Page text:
Light, senior, and hairball foods all contain increased fiber, and
there are also several medical high-fiber diets.
Usually the diet change helps, at least initially. However, eventually
these foods often seem to lose their effectiveness over time. More
fiber, such as canned pumpkin, may be added. Again, sometimes this
produces a temporary improvement. Yet most of these cats continue to
Since fiber encourages water
absorption and increases the amount of stool produced (because it is
indigestible), many experts have swung the other way and are
recommending "low-residue" diets to minimize stool volume.
"Low-residue" means that the food is highly digestible and produces
minimal waste. Cats digest protein and fat best, but there is
controversy about carbohydrates; it is clear that many cats are
carb-intolerant. By this theory, the best food would be high fat, high
protein, and low fiber, as well as high moisture. One would think that
such a food would also be low fiber, but that is not necessarily true.
Eukanuba Low Residue dry food contains 4% fiber, which is fairly high.
Most canned foods fit this description, as do most homemade diets.
However, Eukanuba Low Residue manages to incorporate a large amount of
carbohydrate, even in its canned food. Reading the label is an
important skill to develop (learn more about it in this article).
Water balance is crucial in constipated kitties. Most vets will give
constipated cats subcutaneous (or even intravenous) fluids to boost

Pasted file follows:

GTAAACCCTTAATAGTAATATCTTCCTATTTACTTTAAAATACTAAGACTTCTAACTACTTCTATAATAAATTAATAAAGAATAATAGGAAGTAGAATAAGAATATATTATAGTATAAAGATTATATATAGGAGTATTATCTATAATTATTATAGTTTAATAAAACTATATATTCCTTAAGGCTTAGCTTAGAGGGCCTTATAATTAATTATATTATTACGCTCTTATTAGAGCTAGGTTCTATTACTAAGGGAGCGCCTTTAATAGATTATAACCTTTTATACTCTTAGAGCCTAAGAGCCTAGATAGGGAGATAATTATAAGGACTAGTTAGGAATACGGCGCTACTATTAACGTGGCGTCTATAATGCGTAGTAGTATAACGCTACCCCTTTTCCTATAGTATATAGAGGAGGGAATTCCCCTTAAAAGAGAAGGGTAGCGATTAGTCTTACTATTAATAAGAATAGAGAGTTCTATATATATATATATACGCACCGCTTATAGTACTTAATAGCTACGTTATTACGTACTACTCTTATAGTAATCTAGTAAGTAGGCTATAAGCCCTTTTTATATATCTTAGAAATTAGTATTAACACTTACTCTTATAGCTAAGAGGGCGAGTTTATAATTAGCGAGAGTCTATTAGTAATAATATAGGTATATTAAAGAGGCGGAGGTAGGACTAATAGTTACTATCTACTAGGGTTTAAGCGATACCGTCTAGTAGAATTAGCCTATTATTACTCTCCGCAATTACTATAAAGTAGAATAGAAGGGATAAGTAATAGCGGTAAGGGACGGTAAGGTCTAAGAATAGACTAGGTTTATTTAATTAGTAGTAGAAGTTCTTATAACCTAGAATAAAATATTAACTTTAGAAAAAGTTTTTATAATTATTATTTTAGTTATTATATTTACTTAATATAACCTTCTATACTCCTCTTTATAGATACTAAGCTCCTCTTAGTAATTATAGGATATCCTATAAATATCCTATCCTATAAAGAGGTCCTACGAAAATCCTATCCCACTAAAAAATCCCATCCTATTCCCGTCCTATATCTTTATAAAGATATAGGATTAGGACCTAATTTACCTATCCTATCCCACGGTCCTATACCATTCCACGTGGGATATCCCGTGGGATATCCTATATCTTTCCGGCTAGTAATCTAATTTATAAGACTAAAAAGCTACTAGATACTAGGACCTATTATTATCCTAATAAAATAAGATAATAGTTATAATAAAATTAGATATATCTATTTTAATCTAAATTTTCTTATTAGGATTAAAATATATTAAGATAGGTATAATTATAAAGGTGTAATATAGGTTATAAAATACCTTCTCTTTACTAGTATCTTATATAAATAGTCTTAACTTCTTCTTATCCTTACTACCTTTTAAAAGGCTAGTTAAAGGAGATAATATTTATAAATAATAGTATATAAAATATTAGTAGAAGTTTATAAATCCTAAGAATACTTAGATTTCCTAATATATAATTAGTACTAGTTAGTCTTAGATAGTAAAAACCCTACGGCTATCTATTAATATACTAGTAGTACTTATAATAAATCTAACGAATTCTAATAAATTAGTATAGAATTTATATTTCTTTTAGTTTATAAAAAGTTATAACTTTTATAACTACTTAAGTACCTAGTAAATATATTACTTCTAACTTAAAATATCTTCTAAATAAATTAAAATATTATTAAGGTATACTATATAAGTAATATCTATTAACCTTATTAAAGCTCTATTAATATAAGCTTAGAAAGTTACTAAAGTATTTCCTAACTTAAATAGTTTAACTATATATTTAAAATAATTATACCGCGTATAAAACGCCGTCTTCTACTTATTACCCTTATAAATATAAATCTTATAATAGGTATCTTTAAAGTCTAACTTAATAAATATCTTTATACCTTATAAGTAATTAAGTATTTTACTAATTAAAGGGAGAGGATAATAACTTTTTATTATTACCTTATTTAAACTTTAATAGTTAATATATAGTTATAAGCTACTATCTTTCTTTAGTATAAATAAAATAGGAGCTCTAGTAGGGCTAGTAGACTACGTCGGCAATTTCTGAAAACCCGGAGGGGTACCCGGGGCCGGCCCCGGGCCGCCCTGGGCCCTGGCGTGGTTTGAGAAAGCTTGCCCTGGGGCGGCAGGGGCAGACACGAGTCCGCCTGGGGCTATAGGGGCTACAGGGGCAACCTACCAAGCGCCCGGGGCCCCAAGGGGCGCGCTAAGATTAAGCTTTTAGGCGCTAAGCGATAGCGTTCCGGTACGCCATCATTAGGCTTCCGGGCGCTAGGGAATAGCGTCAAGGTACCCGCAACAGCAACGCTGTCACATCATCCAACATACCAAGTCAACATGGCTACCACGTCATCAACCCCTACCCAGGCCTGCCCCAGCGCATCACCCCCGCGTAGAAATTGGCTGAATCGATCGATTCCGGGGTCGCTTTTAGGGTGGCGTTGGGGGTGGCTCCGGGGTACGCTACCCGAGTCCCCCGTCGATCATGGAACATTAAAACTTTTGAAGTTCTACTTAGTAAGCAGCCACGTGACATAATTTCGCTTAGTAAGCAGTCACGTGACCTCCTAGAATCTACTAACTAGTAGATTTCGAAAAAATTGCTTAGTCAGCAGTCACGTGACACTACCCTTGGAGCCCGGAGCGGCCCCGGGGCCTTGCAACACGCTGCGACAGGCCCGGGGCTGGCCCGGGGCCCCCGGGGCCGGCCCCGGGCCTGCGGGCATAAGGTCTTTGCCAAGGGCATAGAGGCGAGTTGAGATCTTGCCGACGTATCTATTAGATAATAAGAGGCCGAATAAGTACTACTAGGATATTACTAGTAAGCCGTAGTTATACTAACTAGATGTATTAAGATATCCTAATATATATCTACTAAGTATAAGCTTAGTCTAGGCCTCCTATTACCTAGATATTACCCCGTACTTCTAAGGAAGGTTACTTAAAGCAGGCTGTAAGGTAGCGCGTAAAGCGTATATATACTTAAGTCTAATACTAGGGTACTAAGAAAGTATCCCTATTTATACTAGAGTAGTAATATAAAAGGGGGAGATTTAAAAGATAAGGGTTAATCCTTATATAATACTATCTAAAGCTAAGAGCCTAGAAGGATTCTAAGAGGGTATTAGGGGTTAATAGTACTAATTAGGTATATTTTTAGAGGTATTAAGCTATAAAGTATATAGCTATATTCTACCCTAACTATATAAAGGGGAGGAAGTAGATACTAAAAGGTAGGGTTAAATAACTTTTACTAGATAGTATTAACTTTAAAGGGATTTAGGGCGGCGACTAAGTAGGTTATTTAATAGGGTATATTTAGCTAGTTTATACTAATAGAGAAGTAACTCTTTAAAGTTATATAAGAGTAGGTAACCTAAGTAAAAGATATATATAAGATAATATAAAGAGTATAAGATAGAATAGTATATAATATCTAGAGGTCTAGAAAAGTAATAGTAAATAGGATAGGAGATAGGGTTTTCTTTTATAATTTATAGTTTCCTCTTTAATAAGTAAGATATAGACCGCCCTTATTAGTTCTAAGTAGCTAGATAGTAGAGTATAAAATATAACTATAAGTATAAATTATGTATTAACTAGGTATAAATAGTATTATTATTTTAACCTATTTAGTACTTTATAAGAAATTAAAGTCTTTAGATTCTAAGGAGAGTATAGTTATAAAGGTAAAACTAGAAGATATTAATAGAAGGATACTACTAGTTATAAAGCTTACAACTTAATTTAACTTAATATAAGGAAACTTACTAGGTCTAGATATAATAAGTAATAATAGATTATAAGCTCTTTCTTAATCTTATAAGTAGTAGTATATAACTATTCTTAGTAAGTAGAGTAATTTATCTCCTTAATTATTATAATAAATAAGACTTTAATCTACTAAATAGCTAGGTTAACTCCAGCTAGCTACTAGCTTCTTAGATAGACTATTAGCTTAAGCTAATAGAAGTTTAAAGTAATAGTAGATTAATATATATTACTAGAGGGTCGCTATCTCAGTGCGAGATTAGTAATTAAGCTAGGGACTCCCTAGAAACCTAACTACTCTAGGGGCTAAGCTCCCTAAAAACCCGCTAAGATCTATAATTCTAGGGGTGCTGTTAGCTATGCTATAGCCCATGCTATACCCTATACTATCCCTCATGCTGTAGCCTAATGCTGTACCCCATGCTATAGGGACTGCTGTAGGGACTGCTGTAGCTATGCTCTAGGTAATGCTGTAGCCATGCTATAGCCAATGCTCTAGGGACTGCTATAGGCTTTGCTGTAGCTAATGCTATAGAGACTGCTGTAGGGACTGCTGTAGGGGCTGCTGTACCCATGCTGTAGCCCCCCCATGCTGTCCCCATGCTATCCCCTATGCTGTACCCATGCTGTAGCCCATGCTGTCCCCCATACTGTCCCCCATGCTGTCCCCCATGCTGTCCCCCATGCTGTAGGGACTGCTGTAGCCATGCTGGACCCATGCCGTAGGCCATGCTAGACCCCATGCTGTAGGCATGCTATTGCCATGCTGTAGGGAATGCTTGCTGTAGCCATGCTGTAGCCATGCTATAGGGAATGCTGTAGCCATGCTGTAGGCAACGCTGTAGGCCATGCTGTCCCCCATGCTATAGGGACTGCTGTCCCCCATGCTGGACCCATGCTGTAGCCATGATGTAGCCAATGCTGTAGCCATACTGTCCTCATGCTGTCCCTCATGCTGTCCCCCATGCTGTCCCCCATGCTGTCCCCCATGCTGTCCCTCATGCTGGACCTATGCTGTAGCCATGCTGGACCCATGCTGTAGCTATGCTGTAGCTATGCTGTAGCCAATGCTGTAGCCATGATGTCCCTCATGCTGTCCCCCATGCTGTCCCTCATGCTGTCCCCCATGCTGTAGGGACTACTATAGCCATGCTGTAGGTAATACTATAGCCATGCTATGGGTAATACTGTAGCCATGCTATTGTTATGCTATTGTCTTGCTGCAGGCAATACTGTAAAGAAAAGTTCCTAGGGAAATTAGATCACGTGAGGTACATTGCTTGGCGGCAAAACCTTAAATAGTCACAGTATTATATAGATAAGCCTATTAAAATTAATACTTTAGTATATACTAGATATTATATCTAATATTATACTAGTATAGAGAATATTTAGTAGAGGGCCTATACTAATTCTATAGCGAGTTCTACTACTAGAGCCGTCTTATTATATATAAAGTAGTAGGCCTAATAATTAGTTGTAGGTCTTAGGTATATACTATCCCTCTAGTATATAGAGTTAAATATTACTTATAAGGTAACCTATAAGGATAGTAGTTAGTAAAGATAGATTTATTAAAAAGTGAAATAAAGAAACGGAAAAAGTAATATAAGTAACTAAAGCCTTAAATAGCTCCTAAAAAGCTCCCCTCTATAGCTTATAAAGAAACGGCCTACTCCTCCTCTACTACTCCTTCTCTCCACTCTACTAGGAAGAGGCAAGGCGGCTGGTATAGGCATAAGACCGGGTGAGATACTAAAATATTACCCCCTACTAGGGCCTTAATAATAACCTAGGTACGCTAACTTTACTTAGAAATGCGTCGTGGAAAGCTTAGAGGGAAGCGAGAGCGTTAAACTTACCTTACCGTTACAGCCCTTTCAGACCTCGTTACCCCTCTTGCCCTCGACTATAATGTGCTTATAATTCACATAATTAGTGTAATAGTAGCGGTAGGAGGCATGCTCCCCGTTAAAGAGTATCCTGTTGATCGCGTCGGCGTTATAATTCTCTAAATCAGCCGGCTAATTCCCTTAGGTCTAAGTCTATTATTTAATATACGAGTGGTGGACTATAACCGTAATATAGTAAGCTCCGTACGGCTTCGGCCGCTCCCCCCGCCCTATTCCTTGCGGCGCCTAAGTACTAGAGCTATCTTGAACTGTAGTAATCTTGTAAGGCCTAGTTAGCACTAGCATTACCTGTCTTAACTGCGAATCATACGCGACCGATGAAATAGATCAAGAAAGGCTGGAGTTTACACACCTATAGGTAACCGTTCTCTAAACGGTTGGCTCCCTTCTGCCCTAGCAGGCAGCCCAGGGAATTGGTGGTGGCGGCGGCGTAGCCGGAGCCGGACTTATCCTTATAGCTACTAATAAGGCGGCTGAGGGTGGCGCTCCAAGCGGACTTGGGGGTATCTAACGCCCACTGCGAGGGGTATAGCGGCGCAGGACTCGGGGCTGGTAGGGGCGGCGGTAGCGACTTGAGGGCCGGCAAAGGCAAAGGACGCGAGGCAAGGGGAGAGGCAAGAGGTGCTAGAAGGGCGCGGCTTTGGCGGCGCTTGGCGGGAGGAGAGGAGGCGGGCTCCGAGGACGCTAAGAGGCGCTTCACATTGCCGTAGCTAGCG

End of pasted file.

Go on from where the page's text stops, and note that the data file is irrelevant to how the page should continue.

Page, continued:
Treatment for constipation
depends on the severity of the problem. For mild cases, occasional
enemas may be all they need. For severe blockages, the cat must be
anesthetized for manual extraction of the feces (a process my tech
graphically but accurately refers to as a "dig-out").
Once the cat is "cleaned out" by whatever means, it's wise to take
steps to prevent the problem from recurring. Several options are
available; an individual cat may need only one of these, while others
need several or all of them.
- Canned or homemade diet.
High-moisture diets keep the cat hydrated, and these diets are far more
digestible – and produce far less waste – than dry food. Because canned
and homemade diets tend to be extremely low in fiber, addition of a
small amount of rice bran or powdered psyllium (available in bulk at
most health food stores) is helpful.
This is a sugary syrup that holds water in the stool and keeps the
stool soft; therefore it's easier for the cat to pass. Cats are usually
not fond of the taste. Fortunately, lactulose now comes in a
mild-tasting powder (Kristalose) that can be encapsulated by a
compounding pharmacy, or simply added to canned food.
- Other stool softeners, such as DSS (docusate sodium). Your veterinarian can prescribe these.
- Petroleum Jelly.
The primary ingredient in most over-the-counter hairball remedies